Nick Woodman went from selling shells out of a VW van to running the greatest American camera company of the 21st century & donating $500 million to charity. Or, Nick Woodman was a rich kid turned QVC salesman who made himself billions at the expense of his investors.
Which story is the true story?
Chelsea & Tony Northrup cover the history of GoPro cameras and try to figure out what went wrong.
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GoPro is killing its drone business, slashing 20% of its staff and is reportedly exploring a possible sale of the company after reporting weak demand for its products.
The company, which had 1,254 emplyees as of September 30, is trimming that to fewer than 1,000. Founder and CEO Nicholas Woodman is also cutting his annual pay to $1. The company had previously laid off about 200 employees in November of 2016.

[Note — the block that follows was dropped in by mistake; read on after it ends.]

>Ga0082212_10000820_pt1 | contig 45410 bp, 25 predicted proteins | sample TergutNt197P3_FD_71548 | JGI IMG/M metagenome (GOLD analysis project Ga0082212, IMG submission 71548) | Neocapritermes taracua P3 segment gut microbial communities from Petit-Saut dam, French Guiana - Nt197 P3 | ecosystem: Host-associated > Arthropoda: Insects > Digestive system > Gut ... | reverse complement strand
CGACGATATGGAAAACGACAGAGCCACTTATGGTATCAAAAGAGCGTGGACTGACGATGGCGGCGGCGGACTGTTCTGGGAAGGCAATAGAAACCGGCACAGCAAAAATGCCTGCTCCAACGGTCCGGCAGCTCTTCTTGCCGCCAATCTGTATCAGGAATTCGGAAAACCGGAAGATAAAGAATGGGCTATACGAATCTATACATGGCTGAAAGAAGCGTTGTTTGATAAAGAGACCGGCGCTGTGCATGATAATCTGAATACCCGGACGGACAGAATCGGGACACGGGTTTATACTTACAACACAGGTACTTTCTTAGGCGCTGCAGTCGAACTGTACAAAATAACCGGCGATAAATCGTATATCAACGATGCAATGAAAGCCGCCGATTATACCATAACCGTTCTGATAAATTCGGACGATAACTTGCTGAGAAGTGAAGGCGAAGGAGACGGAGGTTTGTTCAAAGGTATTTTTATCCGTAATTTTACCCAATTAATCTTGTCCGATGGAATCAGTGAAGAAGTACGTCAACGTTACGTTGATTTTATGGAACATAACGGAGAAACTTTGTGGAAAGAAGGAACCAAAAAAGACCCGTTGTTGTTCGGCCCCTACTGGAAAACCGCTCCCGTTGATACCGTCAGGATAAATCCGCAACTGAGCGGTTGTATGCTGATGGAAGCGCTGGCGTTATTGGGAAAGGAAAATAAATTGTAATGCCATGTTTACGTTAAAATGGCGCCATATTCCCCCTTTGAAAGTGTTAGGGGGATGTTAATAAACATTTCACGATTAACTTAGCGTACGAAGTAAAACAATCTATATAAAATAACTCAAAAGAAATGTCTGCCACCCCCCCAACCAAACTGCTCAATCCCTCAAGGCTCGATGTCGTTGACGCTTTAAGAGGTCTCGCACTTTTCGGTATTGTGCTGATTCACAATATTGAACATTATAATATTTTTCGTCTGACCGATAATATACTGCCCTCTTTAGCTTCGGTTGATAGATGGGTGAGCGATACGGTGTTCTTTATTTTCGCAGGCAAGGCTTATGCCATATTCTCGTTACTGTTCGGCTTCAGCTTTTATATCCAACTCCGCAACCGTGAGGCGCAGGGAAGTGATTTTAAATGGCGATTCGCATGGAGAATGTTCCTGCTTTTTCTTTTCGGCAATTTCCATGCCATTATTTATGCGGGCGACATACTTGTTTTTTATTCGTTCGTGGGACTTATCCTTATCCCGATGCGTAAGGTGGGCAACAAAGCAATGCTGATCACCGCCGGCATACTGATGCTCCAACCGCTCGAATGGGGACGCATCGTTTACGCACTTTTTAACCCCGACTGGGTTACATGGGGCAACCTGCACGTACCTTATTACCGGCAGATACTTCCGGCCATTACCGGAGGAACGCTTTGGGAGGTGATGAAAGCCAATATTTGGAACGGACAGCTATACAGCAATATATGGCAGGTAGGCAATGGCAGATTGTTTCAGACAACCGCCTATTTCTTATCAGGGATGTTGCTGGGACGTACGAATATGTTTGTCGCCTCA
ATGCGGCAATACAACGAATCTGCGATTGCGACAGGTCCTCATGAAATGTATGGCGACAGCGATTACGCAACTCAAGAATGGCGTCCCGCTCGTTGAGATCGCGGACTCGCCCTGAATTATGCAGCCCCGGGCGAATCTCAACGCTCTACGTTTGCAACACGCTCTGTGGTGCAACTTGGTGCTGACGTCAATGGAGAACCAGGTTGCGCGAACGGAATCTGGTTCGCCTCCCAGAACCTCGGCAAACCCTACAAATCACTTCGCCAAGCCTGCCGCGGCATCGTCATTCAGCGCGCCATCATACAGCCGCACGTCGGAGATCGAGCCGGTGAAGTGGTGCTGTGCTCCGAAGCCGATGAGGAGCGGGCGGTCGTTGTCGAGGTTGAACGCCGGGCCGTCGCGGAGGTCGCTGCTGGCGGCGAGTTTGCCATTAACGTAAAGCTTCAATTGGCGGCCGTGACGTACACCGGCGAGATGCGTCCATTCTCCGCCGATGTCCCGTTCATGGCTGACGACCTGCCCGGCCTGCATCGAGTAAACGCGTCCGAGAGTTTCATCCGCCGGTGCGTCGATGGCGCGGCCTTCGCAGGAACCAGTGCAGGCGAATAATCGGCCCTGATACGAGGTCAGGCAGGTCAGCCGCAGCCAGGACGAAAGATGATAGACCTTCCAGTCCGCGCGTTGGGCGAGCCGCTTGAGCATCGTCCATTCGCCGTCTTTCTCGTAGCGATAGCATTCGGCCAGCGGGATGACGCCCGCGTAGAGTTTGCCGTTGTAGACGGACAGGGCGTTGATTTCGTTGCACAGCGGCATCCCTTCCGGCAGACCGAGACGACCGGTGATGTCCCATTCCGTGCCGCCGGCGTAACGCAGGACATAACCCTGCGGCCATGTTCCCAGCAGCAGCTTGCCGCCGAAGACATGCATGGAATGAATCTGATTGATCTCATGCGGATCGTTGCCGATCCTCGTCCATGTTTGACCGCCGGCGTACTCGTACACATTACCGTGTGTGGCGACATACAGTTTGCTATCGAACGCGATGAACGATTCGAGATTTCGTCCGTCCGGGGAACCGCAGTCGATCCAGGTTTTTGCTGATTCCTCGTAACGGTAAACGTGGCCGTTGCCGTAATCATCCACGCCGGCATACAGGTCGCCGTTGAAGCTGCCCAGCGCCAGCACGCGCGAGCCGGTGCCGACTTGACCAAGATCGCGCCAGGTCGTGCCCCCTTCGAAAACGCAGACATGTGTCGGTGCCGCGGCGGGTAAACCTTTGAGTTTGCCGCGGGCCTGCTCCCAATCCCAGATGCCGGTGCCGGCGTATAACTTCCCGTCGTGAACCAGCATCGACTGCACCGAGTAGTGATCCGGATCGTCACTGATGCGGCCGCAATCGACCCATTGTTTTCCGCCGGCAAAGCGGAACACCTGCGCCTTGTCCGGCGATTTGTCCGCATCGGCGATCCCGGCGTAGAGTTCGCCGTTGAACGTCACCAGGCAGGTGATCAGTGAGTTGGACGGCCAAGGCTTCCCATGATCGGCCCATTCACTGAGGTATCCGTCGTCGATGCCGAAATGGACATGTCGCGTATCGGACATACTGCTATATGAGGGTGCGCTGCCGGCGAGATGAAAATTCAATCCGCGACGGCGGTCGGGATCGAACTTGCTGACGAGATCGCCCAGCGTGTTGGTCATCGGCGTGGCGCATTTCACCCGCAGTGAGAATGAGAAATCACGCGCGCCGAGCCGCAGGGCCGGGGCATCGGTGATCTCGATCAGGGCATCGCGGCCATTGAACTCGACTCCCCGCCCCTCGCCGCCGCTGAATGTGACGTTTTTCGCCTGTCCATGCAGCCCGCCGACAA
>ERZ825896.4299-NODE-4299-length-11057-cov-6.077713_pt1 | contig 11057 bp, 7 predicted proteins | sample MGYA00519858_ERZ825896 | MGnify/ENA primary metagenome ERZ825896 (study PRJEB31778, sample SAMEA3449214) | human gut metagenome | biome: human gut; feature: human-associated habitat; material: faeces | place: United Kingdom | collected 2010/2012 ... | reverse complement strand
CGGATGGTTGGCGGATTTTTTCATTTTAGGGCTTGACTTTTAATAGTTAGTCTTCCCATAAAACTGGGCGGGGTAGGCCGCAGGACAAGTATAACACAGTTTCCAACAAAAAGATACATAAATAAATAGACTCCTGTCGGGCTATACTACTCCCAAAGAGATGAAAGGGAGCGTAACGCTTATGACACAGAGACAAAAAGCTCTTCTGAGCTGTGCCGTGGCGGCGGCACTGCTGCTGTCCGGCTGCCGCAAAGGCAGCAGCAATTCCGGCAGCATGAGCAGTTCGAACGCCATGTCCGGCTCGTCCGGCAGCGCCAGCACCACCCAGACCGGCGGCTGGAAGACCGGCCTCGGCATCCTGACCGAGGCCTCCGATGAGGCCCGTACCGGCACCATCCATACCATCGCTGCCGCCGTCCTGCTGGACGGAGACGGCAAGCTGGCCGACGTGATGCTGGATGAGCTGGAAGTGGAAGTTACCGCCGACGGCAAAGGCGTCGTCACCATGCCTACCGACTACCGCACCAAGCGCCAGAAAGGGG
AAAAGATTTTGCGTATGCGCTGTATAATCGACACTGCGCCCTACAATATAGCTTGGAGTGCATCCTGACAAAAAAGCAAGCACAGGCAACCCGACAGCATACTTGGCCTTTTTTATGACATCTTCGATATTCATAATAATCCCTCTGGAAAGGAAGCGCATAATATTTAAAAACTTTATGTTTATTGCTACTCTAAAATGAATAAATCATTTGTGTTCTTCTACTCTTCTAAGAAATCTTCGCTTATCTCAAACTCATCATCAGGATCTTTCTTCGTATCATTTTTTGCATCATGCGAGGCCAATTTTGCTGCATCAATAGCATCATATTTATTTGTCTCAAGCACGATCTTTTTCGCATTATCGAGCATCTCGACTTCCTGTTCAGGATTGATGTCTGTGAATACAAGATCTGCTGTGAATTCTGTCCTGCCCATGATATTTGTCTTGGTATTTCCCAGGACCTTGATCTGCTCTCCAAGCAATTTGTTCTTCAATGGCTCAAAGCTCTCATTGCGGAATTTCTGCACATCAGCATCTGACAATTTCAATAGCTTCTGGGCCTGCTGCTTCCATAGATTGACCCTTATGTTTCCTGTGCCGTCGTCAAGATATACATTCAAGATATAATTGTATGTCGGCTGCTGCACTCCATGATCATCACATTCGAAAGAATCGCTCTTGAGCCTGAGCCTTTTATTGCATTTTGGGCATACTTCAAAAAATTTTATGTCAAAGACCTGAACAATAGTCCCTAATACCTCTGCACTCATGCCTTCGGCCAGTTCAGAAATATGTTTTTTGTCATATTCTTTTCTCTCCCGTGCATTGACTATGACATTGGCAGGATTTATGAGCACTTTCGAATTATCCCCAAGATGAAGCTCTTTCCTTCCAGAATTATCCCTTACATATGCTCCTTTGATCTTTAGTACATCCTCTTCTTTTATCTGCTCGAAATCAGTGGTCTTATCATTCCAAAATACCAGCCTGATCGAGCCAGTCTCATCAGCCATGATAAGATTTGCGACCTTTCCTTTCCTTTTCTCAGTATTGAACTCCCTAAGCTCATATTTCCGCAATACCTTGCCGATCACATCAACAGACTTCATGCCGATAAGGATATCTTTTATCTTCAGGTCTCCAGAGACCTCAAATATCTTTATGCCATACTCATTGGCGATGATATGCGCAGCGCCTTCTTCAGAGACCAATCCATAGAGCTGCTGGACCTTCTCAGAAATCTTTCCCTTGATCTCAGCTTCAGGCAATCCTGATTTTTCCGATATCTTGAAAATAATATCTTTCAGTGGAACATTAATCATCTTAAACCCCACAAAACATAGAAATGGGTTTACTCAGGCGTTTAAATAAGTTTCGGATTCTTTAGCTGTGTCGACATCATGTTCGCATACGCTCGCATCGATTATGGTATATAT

The company said its Karma drone, which cost about $800 without a camera and about $1,100 with a camera, was the second best seller in its price range. But it said a hostile regulatory environment in Europe and the United States, as well as an extremely competitive market, makes staying in the business untenable. GoPro said it will exit the business once it sells off its remaining Karma inventory.
“When we considered the amount of investment in the category relative to the profit margins that are possible in that category, we determined it wasn’t going to continue to be a sound business investment for us,” Woodman said in an appearance on CNBC Monday.
Woodman declined to answer a question about whether GoPro has discussed a possible sale.